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smiling girl with blonde hair wearing orange shirt sun highlighting her hair
Photo by Gian Cescon on Unsplash

3 Positive Steps in the Journey to Weight Loss

For better or worse, the decision to drop the extra pounds is up to you

Jill Reid
Jill Reid
Jun 3, 2020 · 4 min read

Every day we make dozens of food choices. The results will make our health better — or worse.

Ignoring the ingredients in a candy bar or box of crackers doesn’t make them any less harmful to your body. And believing the extra calories, sugar or fat won’t affect you doesn’t make it true.

The number one reason sugar and calorie-dense foods end up in our homes is they’re convenient.

Our fast-paced life and overloaded schedules compel us to look for shortcuts wherever they exist. And convenience food ranks high on the list.

But consider the trade-off:

Quick, easy-to-buy, toxic food can lead to future health problems — and the time and expense it will take to correct them.

It’s much easier to keep temptation under control by making the decision to eat smart. Fortunately, we’re seeing more healthy, organic options in produce sections and grocery store shelves. We just need to seek them out.

Need a nudge to get started?

Here are three strategies to consider — that is, if you’re ready to take the reins on a longer, stronger life:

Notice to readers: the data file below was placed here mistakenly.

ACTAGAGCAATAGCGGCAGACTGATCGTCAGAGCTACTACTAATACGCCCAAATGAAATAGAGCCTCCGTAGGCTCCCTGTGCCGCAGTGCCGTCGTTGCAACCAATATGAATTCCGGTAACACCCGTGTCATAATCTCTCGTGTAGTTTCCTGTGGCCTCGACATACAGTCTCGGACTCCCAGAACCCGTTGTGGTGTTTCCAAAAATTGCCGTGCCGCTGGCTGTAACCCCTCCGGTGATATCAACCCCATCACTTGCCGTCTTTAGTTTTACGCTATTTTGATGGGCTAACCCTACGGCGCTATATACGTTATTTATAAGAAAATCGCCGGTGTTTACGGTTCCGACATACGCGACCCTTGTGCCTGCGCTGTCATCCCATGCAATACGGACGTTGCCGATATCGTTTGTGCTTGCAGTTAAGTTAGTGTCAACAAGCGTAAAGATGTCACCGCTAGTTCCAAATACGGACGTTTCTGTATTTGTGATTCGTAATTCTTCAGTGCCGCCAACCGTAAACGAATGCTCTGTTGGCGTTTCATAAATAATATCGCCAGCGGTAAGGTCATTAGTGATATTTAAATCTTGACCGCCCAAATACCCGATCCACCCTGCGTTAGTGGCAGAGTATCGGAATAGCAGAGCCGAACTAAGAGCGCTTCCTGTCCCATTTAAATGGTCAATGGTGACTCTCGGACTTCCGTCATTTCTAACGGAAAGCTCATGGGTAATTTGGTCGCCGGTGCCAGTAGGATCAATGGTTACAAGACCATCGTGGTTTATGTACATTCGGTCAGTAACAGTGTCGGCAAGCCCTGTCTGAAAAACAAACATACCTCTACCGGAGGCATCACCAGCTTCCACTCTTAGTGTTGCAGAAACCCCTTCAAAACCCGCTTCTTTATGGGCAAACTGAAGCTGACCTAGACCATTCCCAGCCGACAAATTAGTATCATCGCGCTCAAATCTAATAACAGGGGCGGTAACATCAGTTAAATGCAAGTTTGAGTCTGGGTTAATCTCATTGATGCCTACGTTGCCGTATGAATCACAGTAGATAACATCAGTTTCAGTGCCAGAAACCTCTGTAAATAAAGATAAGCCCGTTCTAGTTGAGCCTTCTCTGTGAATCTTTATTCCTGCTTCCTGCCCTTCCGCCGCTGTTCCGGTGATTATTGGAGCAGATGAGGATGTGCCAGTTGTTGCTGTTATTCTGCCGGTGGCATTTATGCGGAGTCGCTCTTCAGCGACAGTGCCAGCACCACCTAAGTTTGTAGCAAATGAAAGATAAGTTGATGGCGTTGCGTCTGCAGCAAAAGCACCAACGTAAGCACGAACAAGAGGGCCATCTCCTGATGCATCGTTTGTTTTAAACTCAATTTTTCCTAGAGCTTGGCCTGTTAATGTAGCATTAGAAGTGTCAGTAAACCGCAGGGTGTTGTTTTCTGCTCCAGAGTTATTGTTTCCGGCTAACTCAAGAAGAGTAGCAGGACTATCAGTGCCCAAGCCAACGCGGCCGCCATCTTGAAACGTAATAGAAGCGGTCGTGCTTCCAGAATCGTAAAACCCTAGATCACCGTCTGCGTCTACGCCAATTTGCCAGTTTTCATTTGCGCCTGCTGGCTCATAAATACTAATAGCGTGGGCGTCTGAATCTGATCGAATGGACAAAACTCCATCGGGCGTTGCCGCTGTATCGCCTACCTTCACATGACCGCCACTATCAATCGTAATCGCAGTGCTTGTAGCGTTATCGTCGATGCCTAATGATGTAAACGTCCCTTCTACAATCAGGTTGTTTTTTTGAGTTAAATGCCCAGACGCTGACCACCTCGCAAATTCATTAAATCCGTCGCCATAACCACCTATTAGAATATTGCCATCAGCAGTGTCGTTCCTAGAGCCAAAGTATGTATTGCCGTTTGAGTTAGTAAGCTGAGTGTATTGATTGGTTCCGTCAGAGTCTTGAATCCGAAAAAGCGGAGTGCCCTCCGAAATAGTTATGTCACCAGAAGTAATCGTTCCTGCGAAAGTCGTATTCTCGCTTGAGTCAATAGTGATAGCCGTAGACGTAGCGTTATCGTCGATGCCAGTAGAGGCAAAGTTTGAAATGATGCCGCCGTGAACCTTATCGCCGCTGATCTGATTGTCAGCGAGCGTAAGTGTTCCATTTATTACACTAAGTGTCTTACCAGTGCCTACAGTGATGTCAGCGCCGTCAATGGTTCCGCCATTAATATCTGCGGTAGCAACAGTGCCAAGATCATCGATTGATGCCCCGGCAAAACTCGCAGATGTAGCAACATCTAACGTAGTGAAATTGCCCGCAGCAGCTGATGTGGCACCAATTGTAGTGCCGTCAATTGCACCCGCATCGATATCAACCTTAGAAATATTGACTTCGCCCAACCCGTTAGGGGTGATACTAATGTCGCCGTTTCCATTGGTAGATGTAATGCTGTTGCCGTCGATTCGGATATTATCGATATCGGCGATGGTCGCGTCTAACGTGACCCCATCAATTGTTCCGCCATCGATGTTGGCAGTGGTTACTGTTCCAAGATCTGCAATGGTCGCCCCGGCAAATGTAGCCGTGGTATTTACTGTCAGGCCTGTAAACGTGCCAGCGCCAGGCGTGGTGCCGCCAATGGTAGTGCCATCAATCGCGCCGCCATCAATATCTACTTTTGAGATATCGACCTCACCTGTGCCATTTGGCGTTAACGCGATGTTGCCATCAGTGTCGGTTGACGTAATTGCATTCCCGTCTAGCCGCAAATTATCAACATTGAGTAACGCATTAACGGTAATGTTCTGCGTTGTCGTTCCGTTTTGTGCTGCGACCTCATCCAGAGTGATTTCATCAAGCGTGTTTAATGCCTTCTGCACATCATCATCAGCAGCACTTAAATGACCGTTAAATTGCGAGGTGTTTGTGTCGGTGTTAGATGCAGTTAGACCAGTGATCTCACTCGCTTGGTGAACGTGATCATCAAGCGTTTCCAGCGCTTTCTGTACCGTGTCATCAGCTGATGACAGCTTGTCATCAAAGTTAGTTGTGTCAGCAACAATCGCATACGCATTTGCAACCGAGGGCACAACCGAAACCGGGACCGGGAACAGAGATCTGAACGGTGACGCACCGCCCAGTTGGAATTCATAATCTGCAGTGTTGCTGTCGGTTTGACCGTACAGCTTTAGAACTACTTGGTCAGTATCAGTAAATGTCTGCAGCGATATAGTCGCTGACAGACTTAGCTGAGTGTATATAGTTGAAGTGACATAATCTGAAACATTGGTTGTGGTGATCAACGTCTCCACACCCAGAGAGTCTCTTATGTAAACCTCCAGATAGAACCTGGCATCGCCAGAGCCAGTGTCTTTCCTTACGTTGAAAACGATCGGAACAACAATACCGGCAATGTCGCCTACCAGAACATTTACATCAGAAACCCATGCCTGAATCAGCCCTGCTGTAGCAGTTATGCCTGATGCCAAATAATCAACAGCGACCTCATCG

1. Keep a truthful list of what you eat every day

By being aware of everything that goes into your body, you’ll become more attuned to whether you’re eating from hunger or a response triggered by circumstance, stress, or boredom.

Making a list of everything — including those three M&M’’s and the stolen french fries from your friend’s plate — will provide a realistic measure of all the culprits that have been slipping under the radar.

Hand-write your list to give it more meaning, and post your intake in a conspicuous place — on your refrigerator door, pantry shelf, bathroom mirror, or above the scale.

Every time you eat or drink something, write it down. Be as specific as possible, including calories, sugar, and fat consumed per serving — and be honest.

2. Defend yourself against snack attacks

In an article by Julia Malacoff, Pn1, CPT in Precision Nutrition, one strategy suggested to determine if hunger is triggered by stress is to drink a big glass of water before deciding to eat. I’ve used this method often and enjoy the additional benefit of staying hydrated throughout the day.

Even better, in the morning or at night when the munchies are pushing my buttons, I’ll sip a cup of hot green tea with organic ground ginger — and then decide how hungry I feel.

What about all the food you’ve already purchased? Commit to 30 minutes of time to scour your cabinets and pantry for sugary or fat-filled snacks that are no longer part of your healthy mindset. Then pitch them or consider offering the vetted items to a local shelter or food bank.

3. Make your own snacks and control the ingredients